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Thanks to Zondervan Academic for the review copy!
Gary Shogren has been teaching at ESEPA Bible College and Seminary in San Jose, Costa Rica since 1998. He’s written extensively on everything from a guide to counseling drug addicts, to a Spanish commentary on 1 Corinthians.
Here, he offers the installment on 1 & 2 Thessalonians in Zondervan’s Exegetical Commentaries on the New Testament. This is probably one of my favorite series for teaching (and/or preaching) prep. This is mainly because of the structure of the commentary, which offers structural and exegetical analysis of each passage before the commentary proper, and then follows it up with “Theology in Application” sections. These sections help the commentary span a range of needs. While not as application driven as say Zondervan’s NIV Application Commentaries, it nonetheless offers suggestive possibility for bridging the passage in question into our modern context.
Shogren in particular is an able interpreter and spends a fair amount of time digging into Greek grammar and word usage. In terms of interpretive issues, Shogren offers extended sidebars on the following topics:
- Were the Thessalonian Believers Evangelistic? (70-71)
- “Gentle” or “Infants” in 1 Thess. 2:7? (99-103)
- Was Paul Anti-Semitic? (118-120)
- Light and Darkness, Day and Night (205-206)
- Did Jesus Teach That He Would Return at the End of the Age? (254-255)
- How to Show Hell’s Relevance (265)
- The Critical Text and the Textus Receptus in 2 Thessalonians (274-275)
- Who Is the Man of Lawlessness? (290-291)
- “Tradition in 2 Thessalonians (305-306)
- Lexical Note on “Meddle” (327-328)
- Summary and Conclusion: Who Were These Disruptive People? (331-335)
Particularly distinctive to this volume in the ZECNT is Shogren’s organization of the “Theology in Application” sections:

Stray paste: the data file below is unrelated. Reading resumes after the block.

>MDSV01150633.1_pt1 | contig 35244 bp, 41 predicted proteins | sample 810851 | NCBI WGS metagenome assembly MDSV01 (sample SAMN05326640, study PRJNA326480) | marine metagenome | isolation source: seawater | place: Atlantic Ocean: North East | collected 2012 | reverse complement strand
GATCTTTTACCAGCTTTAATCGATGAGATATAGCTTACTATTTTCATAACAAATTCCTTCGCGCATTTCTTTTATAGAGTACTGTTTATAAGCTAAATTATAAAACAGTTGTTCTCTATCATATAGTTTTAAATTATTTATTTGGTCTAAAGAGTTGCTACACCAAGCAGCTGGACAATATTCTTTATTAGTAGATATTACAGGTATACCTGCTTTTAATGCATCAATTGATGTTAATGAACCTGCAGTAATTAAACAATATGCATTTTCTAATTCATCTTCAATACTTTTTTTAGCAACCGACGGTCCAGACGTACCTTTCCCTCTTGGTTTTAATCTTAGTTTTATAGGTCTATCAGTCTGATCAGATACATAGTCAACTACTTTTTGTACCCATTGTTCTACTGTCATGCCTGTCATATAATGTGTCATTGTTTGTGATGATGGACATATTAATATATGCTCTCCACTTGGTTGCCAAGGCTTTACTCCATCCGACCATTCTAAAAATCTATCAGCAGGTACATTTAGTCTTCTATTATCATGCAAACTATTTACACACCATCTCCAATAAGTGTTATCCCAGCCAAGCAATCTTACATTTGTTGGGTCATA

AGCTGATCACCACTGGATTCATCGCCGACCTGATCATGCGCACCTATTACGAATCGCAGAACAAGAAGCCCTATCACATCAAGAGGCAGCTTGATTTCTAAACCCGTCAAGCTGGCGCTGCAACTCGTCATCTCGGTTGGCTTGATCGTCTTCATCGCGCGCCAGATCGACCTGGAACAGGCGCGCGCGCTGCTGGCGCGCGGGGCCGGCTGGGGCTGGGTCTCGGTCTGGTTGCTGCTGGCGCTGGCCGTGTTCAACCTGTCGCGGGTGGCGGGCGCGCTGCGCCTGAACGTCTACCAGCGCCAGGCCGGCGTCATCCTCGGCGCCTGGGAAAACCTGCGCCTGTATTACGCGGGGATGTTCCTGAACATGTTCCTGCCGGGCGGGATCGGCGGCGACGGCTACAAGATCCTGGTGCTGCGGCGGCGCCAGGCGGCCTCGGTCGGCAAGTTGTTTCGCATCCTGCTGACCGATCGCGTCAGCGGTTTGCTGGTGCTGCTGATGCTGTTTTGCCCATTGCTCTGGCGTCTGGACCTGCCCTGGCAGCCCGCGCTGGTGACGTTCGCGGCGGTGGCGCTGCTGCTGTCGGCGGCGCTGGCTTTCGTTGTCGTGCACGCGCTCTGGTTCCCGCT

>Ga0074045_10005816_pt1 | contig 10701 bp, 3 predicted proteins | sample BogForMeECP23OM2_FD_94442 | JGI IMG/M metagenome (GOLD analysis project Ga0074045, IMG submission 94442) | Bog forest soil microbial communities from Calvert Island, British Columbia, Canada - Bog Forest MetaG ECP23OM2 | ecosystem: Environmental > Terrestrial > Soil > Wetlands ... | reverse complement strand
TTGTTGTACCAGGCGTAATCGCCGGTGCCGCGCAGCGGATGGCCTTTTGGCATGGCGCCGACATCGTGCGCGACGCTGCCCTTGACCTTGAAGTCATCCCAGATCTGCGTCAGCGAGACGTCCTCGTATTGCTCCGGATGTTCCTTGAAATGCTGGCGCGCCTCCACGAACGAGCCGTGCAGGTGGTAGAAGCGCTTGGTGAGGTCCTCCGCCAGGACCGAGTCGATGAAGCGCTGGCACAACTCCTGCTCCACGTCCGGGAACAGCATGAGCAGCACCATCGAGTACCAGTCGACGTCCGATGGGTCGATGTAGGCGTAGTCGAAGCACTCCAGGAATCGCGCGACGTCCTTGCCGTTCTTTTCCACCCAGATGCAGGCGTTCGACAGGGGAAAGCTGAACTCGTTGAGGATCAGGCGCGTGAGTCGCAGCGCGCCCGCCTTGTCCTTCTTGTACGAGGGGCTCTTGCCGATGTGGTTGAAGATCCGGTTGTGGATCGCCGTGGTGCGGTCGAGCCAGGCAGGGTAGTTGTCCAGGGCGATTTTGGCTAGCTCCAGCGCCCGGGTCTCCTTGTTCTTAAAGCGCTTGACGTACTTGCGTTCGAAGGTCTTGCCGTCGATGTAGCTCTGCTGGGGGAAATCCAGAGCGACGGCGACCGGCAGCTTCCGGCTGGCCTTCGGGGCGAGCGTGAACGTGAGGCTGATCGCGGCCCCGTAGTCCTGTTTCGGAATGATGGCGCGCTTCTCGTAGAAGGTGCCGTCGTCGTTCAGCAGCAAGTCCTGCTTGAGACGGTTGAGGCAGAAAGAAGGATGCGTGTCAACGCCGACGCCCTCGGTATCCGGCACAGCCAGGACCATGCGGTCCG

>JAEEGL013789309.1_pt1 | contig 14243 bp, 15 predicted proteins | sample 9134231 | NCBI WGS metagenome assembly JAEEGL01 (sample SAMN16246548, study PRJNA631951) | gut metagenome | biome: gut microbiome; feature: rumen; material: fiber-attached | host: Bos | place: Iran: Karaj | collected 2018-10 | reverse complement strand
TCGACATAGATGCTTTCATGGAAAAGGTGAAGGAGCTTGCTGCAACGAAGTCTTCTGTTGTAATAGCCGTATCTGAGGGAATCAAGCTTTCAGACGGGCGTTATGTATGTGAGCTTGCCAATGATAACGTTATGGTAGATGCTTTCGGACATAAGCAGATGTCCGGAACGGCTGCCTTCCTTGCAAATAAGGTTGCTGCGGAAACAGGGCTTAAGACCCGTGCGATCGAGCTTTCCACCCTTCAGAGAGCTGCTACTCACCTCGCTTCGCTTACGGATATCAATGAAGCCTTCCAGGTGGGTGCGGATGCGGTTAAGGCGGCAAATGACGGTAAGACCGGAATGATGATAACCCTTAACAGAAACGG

- Theology in Thessalonica
- Biblical Theology
- Message of This Passage for the Church Today
In this way, he is able to summarize the theology of the particular passage, trace it through other Scripture passages, and then move it into our context. This format is useful, though curiously, he doesn’t stick to it throughout. The very first “Theology in Application” section (1 Thess. 1:1-10) is more in line with other volumes and presents a theology of prayer with three sections. Then, in the next section, he presents the above format, then sticks to it for several sections, but then deviates in 1 Thess. 5:1-11. It is not a drastic deviation, but instead of using the above categories as headings, he presents two different theologically oriented headings that each have the final two categories from above as subheadings. Then, the next section (5:12-22), goes back to a format similar to the first section, only to return to the above format in the next section for the remainder of the book (or at least until the final 3 verses of 2 Thessalonians). This struck me as perhaps an editorial oversight, since it seems unlikely to be intentional. I would have preferred to have the same format throughout since I think it is especially helpful in thinking through the passage.
At the end, like the other volumes, he presents a theology of Thessalonians that moves along systematic theological categories. This can either be read as the culmination of thought at the end of the commentary, or in tandem with the introduction to prepare for teaching the book with the picture theological conclusions in mind.
Other than the odd shift in format in the “Theology in Application” sections, I didn’t find much to critique in Shogren’s treatment of Thessalonians. Granted, I didn’t do an in-depth evaluation, but if that is something you are interested in, there is a review in the most recent issue of Themelios. That particular review is written by an author (Gene Green) who has a commentary on Thessalonians himself, and he gives the book a hearty commendation. I would echo his commendation of the book itself, as well as the value you get for the price. This is a fine exegetical-theological commentary on Paul’s letters to the Thessalonians and should make its way into your library if you plan to teach or preach these epistles any time soon.